ChatGPT, the new artificial intelligence tool, is getting the cold shoulder from educators and the coding community. But authors from McKinsey and Harvard have a more enthusiastic take on the potential of virtual assistants in healthcare. 

In a new report, they estimate that various types of AI, from machine learning (ML) to natural language processing (NLP), could save the healthcare system between $200 billion to $360 billion. It could also improve patient experience and clinician satisfaction while broadening access.

ChatGPT has quickly established a name in healthcare, having passed the U.S. medical licensing exam and notched authorship credits on multiple scientific papers. Universities, researchers and publishers may be debating the place of such AI-based tools. 

But healthcare experts aren’t grappling with the tech so much as salivating over how much it promises to boost productivity among payers, physicians and hospitals. One big chunk of savings could come from lowering administrative costs, estimated to account for a quarter of all health spend. 

AI is well-suited to tackle such tasks, due to their manual and repetitive nature. Private payers, for instance, could leverage AI to improve claims-management processes, like auto-adjudication or prior authorization.

Meanwhile, ML can predict avoidable readmissions, after which care managers can reach out and intervene ahead of time. Per the report, when such a model was used, 70% more of a plan’s members connected with care managers than before. Similarly, follow-up visits rose 40% and all-cause readmissions fell 55%. 

On the flip side of the payer equation, some doctors are enlisting AI to appeal insurance claims. Dr. Cliff Stermer, a Palm Beach, Florida-based rheumatologist, went semi-viral on TikTok in December for sharing a time-saving hack: Using ChatGPT to appeal an insurance company’s denial of coverage for a test he had ordered.

One of Stermer’s patients, who suffers from a rare autoimmune condition called systemic sclerosis, needed an echocardiogram to assess cardiac function. In seconds, the chatbot churned out a persuasive letter appealing the insurer’s refusal of coverage, complete with explanatory references. 

”Amazing stuff. Use this in your daily practice. It will save time and effort. We’re loving it here,” said Stermer in the video.

A second healthcare target for improving productivity revolves around clinical operations. Take the hospital operating room, a critical resource which isn’t always run optimally. Hours are wasted due to poor scheduling techniques, inaccurate estimates of surgical times and tedious processes for freeing up and reassigning unused blocks of time.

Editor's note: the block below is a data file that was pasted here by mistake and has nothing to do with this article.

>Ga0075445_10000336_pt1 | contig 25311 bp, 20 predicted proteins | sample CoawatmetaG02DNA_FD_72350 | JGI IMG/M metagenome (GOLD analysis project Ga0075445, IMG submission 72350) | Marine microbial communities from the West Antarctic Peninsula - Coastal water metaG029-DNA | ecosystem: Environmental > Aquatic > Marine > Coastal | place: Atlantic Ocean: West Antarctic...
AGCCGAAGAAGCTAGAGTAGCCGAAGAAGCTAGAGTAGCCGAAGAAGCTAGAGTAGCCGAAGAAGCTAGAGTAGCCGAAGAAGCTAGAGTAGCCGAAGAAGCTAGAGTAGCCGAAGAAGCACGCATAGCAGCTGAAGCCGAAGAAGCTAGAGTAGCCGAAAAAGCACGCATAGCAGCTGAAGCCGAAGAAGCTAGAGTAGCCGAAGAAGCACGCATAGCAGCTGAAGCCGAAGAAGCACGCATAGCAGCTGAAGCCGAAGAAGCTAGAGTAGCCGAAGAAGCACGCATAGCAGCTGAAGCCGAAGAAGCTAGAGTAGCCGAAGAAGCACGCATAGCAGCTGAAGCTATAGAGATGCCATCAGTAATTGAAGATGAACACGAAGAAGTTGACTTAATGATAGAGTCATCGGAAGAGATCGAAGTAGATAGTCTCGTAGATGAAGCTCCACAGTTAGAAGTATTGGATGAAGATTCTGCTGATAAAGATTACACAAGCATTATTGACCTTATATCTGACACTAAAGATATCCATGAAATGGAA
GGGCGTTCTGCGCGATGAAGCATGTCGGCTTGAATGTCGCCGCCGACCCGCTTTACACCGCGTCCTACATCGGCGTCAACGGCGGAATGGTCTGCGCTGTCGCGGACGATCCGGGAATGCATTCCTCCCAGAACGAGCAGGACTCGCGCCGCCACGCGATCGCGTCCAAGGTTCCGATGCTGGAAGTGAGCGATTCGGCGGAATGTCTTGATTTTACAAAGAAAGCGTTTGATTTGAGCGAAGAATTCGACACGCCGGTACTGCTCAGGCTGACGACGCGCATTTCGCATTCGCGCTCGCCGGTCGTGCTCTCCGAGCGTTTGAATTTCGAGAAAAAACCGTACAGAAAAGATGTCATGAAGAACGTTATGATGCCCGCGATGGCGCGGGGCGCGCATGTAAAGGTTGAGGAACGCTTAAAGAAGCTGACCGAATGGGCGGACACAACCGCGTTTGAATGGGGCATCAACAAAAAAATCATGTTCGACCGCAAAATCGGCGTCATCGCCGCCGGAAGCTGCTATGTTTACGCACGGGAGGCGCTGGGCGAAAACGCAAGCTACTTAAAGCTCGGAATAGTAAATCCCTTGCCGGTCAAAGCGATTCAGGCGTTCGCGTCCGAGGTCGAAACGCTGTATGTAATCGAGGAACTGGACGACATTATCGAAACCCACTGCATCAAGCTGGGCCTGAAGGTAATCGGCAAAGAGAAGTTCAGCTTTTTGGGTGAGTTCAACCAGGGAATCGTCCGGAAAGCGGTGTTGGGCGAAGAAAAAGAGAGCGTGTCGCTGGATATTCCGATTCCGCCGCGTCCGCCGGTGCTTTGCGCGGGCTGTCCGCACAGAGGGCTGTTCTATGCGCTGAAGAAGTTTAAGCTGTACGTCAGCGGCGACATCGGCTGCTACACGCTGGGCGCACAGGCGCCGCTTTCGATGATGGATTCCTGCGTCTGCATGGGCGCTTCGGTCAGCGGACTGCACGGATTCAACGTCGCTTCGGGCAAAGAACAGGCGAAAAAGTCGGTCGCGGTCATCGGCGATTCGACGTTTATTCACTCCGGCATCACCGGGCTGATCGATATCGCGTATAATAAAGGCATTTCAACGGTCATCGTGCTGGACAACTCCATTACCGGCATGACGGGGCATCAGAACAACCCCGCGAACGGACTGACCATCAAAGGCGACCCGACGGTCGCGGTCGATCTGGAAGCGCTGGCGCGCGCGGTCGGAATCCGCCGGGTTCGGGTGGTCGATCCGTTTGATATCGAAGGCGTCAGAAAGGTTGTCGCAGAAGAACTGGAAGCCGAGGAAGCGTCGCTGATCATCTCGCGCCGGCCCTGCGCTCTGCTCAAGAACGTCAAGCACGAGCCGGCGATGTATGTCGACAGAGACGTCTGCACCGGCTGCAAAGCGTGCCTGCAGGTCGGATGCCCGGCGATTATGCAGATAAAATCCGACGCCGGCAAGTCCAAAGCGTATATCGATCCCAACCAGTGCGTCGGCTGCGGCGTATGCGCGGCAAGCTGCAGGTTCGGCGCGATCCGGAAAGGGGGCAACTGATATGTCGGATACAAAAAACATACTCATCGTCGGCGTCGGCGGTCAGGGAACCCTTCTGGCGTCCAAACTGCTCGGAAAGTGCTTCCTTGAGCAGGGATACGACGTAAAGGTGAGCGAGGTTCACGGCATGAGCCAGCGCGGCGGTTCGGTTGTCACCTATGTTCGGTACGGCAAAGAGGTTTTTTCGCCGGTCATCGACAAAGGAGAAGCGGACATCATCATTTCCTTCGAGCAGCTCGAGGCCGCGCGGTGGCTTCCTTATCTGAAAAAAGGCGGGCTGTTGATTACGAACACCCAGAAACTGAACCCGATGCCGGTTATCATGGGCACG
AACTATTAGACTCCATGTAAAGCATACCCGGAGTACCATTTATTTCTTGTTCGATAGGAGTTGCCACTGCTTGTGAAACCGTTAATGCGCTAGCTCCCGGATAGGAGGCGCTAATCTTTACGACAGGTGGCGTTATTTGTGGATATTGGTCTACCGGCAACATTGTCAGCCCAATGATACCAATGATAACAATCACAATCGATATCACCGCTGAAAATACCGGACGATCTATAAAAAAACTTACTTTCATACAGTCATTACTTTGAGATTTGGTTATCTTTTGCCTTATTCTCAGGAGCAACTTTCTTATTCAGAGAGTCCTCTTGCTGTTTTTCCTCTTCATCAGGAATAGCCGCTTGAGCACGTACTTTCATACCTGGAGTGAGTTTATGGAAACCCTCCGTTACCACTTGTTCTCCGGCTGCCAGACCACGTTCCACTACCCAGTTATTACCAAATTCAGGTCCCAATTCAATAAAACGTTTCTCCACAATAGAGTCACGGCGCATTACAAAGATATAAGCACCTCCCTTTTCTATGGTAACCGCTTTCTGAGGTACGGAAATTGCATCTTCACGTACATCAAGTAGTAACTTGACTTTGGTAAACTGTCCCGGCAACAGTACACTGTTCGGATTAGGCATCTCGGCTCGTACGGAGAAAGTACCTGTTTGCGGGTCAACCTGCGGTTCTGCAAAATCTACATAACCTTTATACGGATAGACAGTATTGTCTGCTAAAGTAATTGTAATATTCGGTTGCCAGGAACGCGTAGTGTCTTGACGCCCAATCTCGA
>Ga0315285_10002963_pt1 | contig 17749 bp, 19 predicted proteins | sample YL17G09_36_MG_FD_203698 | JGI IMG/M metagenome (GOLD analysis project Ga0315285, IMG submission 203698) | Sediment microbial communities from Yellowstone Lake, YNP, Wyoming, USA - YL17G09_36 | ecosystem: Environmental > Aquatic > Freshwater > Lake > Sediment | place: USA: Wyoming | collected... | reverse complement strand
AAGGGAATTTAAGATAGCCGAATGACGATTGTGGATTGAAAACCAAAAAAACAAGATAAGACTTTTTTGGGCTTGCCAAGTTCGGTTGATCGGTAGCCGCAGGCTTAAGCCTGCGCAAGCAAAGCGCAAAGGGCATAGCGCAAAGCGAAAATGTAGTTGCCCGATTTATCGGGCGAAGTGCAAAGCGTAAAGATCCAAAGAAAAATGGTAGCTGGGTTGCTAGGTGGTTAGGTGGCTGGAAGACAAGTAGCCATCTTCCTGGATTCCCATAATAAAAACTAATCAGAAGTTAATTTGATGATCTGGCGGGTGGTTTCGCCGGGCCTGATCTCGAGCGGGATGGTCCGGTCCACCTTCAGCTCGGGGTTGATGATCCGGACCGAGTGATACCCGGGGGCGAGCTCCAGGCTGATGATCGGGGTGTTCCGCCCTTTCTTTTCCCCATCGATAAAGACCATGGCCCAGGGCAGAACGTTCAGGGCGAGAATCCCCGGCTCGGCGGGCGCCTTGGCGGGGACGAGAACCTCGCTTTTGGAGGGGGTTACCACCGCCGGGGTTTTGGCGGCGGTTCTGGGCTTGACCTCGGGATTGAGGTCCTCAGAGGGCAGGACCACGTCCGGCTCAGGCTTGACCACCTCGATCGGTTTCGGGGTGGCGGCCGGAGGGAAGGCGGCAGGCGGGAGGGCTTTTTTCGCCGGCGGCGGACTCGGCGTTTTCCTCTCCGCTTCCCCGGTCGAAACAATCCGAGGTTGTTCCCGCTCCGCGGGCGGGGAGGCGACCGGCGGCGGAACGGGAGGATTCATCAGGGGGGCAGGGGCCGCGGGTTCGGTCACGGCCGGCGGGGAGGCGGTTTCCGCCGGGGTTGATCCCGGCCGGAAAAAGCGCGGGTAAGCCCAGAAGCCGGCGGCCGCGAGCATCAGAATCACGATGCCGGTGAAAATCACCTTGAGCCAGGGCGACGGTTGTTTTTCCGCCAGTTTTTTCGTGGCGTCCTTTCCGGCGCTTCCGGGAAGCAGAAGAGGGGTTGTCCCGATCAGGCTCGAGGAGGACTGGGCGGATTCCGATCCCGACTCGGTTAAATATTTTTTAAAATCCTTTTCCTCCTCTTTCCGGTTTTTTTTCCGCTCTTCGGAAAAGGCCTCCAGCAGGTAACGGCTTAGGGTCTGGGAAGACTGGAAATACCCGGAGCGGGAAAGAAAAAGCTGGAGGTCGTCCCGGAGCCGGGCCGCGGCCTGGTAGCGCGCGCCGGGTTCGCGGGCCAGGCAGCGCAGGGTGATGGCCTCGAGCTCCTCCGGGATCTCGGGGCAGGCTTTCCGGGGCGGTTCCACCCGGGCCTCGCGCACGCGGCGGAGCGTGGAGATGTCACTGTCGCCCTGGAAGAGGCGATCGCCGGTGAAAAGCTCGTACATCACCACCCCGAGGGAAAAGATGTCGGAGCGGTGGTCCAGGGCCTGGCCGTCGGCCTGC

One large regional hospital, per a case study cited in the report, had been losing surgical volumes to other hospitals. Using an AI algorithm, the hospital was able to optimize its OR block scheduler — the system for scheduling open time slots to surgeons — resulting in a 30% expansion in open OR time.

AI is also being adopted for value-based care (VBC) arrangements, where quality and safety outcomes can impact financial performance for physician groups. The report explains how one such group, which was in a VBC arrangement to reduce total cost of care for a chronic disease, aggregated data from multiple sources with the help of AI. 

That resulted in a more refined care model, which showed potential for cutting down on unplanned admissions. The pilot is  currently being rolled out more broadly.

While payers and physician groups are in the scaling-and-adapting phase of using AI within claims management and VBC, the authors point out that not all areas are quite as mature. Hospitals are still piloting the tech in clinical operations. 

Use of AI by physicians for knowledge-based tasks like supporting clinical decision-making and recommending treatment remains in the development stage. By way of example, does anyone remember IBM Watson’s stumbles in healthcare? Or the use of chatbots as virtual patient assistants.

Indeed, the tech will need to overcome major adoption challenges. Those include legacy technology, siloed data and nascent operating models. There are misaligned incentives, industry fragmentation and a need for more talent skilled in data science, per the report.

But based on the AI-driven use cases, the report notes, private payers could save roughly 7% to 9% of their total costs (amounting to $80 billion to $110 billion) within the next five years using the AI tech now available. Among physician groups, the report estimates savings at 3% to 8% of costs ($20 billion to $60 billion), whereas hospitals that tap into data science could net 4% to 11% of costs ($60 billion to $120 billion).

That translates into savings of $200 billion to $360 billion in healthcare, or 5% to 10% of 2019 spending, without sacrificing quality and access. And that’s without sacrificing quality or access. The authors of the report call for ongoing research over the next few years to validate the tech, including randomized controlled trials to prove its impact in clinical areas. 

Some fields may be scrambling to bar their use, but AI applications have already proven their worth in financial services and retail. For the U.S. healthcare system, notorious for being the most expensive in the world while delivering the poorest outcomes, “AI is likely to be part of the solution,” the authors conclude.